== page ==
“I’m faced with this on a regular basis,” Marquis said. “In my experience, courts are pretty vigilant in saying there has to be some reasonable nexus. The state just can’t take the money. They have to show that there is a strong correlation between criminal activity and the money.”

Here’s a link to the report, Policing for Profit: The Abuse of Civil Asset Forfeiture.

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Public Interest Lawyer = Game Show Whiz

When the terms “public interest lawyer” and “jeopardy” are used in the same sentence, it almost always refers to student debt.  And we’re willing to bet one month’s Stafford repayment that ”public interest lawyer” has never appeared in the same sentence as “Cliff Clavin.”  (That joke will separate our Gen X from our Gen Y readers.)  Tonight, it all changes.

According to the Beyond Bread Blog, which is run by DC-based nonprofit Bread for the City, their legal clinic fellow Stacy Braverman has appeared on an episode of Jeopardy! that will air tonight.  Tune in to find out how she does.  We’re hoping that there were question categories on LRAP and Pro Bono.

Good luck, Stacy!

[Tip of cap from PSLawNet Blog to NALP/Street Law Legal Diversity Pipeline Program Fellow Millie Bond.]

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Maryland Law Clinic Activities Scrutinized by State Legislators, Part Deux

We posted last week about Maryland state legislators threatening to cut funding to the University of Maryland School of Law unless it turned over information identifying some clinical program clients.  This demand arose from some legislators’ opposition to the environmental clinic’s involvement in a suit that targeted Perdue Farms.  (If we’ve said it once we’ve said it a thousand times here at the PSLawNet Blog – litigators must tread lightly when dealing with Big Chicken.)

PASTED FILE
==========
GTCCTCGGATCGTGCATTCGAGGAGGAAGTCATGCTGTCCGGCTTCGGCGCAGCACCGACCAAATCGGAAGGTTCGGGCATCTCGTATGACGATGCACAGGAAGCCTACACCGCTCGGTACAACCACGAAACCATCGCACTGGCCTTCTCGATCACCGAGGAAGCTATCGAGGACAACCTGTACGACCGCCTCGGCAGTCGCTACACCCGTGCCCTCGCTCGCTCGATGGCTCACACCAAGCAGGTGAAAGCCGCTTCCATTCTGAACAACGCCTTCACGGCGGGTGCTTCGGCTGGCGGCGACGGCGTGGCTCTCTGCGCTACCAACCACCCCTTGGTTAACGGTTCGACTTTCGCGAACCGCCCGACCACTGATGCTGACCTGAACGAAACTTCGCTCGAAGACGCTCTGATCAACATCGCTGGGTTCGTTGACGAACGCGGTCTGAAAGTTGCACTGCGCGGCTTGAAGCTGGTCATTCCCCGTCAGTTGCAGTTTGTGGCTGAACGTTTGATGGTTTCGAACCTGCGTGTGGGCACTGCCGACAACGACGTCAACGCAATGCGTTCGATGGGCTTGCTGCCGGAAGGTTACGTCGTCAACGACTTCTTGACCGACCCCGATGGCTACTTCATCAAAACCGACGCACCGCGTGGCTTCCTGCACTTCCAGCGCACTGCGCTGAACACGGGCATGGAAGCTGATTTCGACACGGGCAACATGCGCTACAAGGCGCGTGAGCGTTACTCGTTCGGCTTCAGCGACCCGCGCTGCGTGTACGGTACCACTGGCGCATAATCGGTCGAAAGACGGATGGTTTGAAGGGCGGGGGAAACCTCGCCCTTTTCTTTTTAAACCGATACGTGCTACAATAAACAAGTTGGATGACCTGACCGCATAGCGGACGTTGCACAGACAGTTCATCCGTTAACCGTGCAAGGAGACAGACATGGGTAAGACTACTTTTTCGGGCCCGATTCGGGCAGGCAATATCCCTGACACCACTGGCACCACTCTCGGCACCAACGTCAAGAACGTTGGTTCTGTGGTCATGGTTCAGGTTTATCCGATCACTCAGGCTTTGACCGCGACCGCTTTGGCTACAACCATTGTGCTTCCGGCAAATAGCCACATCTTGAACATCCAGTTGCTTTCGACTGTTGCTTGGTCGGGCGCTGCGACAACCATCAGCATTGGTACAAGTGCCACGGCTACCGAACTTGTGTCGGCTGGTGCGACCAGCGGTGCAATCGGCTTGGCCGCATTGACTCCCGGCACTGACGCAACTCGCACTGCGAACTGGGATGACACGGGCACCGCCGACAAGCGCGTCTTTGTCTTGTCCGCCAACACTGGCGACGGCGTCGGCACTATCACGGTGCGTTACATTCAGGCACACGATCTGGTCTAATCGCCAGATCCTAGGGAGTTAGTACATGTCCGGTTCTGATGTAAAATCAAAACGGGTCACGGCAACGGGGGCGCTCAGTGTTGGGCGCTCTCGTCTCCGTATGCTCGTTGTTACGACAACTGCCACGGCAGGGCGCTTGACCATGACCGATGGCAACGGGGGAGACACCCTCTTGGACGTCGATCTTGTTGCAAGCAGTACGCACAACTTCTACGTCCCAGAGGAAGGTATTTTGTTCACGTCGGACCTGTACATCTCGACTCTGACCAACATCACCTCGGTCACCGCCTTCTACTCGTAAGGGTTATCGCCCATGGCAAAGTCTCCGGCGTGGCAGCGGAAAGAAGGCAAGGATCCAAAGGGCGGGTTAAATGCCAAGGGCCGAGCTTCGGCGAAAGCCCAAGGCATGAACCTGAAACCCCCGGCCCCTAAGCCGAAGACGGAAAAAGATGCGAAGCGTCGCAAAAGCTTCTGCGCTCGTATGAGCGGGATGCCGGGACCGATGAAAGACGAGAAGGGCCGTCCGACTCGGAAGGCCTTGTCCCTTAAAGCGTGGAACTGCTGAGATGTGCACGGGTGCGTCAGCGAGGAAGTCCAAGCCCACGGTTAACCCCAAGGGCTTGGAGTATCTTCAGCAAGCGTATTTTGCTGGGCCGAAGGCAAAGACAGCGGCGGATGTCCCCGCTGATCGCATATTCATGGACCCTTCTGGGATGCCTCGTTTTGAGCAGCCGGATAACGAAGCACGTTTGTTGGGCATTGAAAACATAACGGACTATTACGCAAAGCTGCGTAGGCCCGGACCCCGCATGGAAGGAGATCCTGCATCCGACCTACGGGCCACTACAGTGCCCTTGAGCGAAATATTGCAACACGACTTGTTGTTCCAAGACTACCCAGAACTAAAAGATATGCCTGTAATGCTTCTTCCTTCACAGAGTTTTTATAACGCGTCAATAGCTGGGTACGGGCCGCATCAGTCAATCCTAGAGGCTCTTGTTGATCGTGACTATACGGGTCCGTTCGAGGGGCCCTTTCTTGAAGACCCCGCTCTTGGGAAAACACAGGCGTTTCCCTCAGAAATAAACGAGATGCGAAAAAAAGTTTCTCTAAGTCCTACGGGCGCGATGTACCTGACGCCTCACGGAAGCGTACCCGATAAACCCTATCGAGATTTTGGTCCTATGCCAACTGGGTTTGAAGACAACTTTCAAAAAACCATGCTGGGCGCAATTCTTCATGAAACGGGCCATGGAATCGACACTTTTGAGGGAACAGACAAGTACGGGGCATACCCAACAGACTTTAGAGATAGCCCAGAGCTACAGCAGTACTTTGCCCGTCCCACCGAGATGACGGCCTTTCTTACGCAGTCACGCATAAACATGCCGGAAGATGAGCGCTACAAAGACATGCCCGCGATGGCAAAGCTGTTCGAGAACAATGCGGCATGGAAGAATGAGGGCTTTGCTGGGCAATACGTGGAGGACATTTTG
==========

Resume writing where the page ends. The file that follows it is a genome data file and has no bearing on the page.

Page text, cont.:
The Baltimore Sun’s editorial board’s pushback against the legislators’ strong-arming, which was what prompted our initial post, was a bit ahead of the news cycle.  Subsequently, the Sun covered the story in an article, as did the Washington Post.

Yesterday, the National Law Journal picked up on the square-off between the legislature and the law school…

The fight stems from a lawsuit that the school’s environmental law clinic filed on March 2 on behalf of an environmental group against poultry giant Perdue Farms and a chicken farmer who supplies the company. The lawsuit contends that the defendants are illegally discharging pollution into the Franklin Branch and Pocomoke River, which feed into the Chesapeake Bay.

Last week, the Maryland Senate passed a budget amendment that would require the University of Maryland’s environmental law clinic to disclose its expenditures and client roster for the past two years; if the school refused, the university would lose $250,000 in state funding. That amendment was a compromise from an earlier proposal by State Sen. J. Lowell Stoltzfus that would require all of the school’s 23 clinics to turn over information for the past five years.

Lowell told the Washington Post that he is worried that the clinics are bad for business because law students could overwhelm small chicken farmers who must pay to defend against the suits. The Maryland House of Representatives is scheduled to vote on several amendments Thursday that would tie the reporting of legal clinic information to as much as $750,000 in university funding.

“It’s a serious concern,” said Maryland law Dean Phoebe Haddon. “We understand that we are a public institution and have to be accountable for the work we do. We have responded to requests for information when asked, but we are always careful in case those requests broach confidentiality or other professional responsibility-related issues. I’m concerned about the allocation of funding being tied to this reporting.”

[Full Disclosure: Dean Haddon taught the PSLawNet Blog torts in the Fall of 2000, while we were both at the glorious Temple University School of Law in Philadelphia, PA - home of the 2008 World Champion Phildelphia Phillies.]  Where were we?  According to the NLJ, this controversy has attracted the attention of law school clinical community.

The move by Maryland legislators is the latest in string of attempts by government officials and others to gain access to information about law school clinics. Law schools have consistently resisted those attempts, arguing that clinics are entitled to the same attorney-client privilege as are law firms and other attorneys.